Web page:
More than 6,400 miles away from home, Earlham College helped Isao Sakai discover a new focus in his fight against climate change.
“I came to Earlham thinking I would major in environmental science, but I discovered here that I wanted to focus more on the causes of climate change,” said Sakai, a native of Tokyo, Japan, who co-founded the national youth climate movement Fridays for Future Japan at the age of 19.
“I feel a sense of obligation as a person from a privileged country like Japan,” he said. “I believe climate change is inherently a problem of oppressive dominance, colonialism, exploitation and patriarchy, and I believe we cannot structurally solve this issue without addressing these underlying problems.”
Before arriving at Earlham, Sakai had already been a spokesperson for countless climate strikes, as part of Fridays for Future’s Tokyo chapter which have drawn thousands of youth and environmental activists to the streets of Japan’s largest city. He also did public relations with nongovernmental organizations, hosted training events for activists and planned strategies to challenge the government’s energy policy. His activism has been featured by Bloomberg and also earned him a spot on Forbes Japan’s popular 30-under-30 list for 2021.
“I don’t look at this as an individual award but as recognition for the work Fridays for Future Tokyo has done as a whole,” Sakai said. “We are instigating public attention toward the issue of climate change in Japan and organizing campaigns against Japanese corporations and the government that continue to build power plants and export coal instead of prioritizing renewable energy.”
Fighting for environmental justice sometimes requires bold action, Sakai has learned. During last fall’s COP26 United Nation’s climate change conference in Glasgow, Scotland, he protested on the streets while waiting for an envoy led by Japanese Prime Minister Fumio Kishida to arrive.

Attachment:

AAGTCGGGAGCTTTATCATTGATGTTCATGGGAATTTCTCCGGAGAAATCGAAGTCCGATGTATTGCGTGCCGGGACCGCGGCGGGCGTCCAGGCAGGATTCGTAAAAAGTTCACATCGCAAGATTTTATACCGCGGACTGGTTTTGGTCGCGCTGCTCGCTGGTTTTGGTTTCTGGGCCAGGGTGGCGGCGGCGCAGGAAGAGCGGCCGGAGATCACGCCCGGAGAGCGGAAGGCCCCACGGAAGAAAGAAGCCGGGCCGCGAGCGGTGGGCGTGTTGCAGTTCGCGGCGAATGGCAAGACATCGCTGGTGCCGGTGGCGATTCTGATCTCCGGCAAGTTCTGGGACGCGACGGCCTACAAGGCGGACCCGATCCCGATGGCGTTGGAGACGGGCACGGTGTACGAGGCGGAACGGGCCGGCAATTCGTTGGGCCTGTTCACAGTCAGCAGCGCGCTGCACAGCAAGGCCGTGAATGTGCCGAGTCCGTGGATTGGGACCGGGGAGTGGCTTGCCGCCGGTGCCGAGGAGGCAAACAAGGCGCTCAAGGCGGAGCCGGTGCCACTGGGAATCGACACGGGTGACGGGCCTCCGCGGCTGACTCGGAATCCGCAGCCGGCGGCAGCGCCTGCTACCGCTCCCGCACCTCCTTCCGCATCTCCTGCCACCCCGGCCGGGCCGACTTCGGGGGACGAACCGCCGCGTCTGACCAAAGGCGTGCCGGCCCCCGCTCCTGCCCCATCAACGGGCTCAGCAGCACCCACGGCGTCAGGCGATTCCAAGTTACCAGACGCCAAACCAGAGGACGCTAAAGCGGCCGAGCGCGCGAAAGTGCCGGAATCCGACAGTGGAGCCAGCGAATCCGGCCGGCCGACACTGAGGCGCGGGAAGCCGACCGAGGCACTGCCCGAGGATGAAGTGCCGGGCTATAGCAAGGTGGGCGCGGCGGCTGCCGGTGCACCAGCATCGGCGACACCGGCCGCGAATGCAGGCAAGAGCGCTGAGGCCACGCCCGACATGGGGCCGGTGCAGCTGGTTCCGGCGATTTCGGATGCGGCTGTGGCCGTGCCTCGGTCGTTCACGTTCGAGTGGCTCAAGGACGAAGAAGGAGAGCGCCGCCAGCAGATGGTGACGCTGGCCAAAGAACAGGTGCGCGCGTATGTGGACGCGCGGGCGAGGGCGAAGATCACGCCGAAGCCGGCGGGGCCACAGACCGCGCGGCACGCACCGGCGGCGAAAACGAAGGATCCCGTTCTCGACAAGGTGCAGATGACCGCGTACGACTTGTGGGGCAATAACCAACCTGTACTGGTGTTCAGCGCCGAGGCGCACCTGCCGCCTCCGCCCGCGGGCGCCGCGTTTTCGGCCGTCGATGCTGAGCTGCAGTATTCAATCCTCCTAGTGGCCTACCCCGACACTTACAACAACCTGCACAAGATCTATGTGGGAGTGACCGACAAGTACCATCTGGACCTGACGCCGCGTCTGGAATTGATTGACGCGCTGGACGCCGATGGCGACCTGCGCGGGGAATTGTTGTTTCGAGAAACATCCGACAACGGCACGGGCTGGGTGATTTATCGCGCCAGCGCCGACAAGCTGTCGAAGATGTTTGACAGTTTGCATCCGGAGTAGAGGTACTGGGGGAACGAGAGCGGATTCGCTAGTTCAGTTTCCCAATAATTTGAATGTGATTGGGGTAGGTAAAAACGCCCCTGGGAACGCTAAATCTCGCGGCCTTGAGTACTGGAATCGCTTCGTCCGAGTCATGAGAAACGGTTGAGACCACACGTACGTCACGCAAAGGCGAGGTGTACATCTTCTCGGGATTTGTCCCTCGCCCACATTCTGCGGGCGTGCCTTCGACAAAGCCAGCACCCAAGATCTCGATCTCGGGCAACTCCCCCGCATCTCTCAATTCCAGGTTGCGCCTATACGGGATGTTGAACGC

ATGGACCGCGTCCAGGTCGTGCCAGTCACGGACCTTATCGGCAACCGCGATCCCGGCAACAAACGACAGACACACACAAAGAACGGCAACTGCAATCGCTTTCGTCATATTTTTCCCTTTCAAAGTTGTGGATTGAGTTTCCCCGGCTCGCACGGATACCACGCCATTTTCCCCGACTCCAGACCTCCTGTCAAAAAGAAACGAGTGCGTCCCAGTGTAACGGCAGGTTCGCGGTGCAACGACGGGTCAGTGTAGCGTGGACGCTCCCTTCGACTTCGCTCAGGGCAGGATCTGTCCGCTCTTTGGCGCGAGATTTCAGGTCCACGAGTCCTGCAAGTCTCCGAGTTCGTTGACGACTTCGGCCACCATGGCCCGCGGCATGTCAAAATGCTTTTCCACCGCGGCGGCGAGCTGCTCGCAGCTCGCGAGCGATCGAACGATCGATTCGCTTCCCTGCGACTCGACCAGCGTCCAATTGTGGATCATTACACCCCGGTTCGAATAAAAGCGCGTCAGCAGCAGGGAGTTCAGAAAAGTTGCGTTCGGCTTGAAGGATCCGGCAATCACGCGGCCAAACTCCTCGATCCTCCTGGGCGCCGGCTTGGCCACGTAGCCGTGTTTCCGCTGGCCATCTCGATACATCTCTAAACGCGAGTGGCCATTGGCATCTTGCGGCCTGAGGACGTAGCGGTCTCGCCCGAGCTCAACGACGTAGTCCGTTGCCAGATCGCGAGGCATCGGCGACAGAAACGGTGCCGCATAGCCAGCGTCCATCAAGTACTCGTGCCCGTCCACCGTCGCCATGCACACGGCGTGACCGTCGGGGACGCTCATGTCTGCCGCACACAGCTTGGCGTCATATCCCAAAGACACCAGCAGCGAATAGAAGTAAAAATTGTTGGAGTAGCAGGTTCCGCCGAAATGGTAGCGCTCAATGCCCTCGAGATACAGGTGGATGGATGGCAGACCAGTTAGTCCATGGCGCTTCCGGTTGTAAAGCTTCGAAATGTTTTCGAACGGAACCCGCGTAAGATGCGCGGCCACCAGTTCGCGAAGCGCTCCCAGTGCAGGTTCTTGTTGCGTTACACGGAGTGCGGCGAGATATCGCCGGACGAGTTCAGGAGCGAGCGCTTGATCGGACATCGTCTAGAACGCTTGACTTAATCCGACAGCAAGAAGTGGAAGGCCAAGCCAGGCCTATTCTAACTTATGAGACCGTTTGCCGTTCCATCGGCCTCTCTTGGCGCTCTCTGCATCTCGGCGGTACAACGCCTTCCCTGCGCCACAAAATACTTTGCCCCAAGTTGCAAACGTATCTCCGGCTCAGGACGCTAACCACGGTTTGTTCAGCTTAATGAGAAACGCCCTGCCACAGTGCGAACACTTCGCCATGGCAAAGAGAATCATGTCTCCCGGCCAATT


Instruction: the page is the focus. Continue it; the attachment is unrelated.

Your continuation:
“He didn’t even glance at us at first, so I thought, if I screamed the media might cover it,” Sakai said. “It worked. We were able to hand one of his bureaucrats a letter. We demanded more renewable energy and a more just policy-making process that includes the voices of the younger generation, citizens, and most importantly people and countries that are most impacted by climate change.
“It was quite stressful but it was a good experience,” he said. “He eventually read the letter to the Japanese congress.”
Now a peace and global studies major at Earlham, Sakai encourages others interested in joining environmental justice movements to consider creative approaches.
“One thing I tell people is to do something related to your passion,” Sakai said. “We need more creativity and synergies in order to diversify the ways we address climate change and reduce carbon emissions.
“Climate change poses a threat to the entirety of our society in terms of economy, culture, politics, industry and art, so making an impact in any field becomes a leverage point.”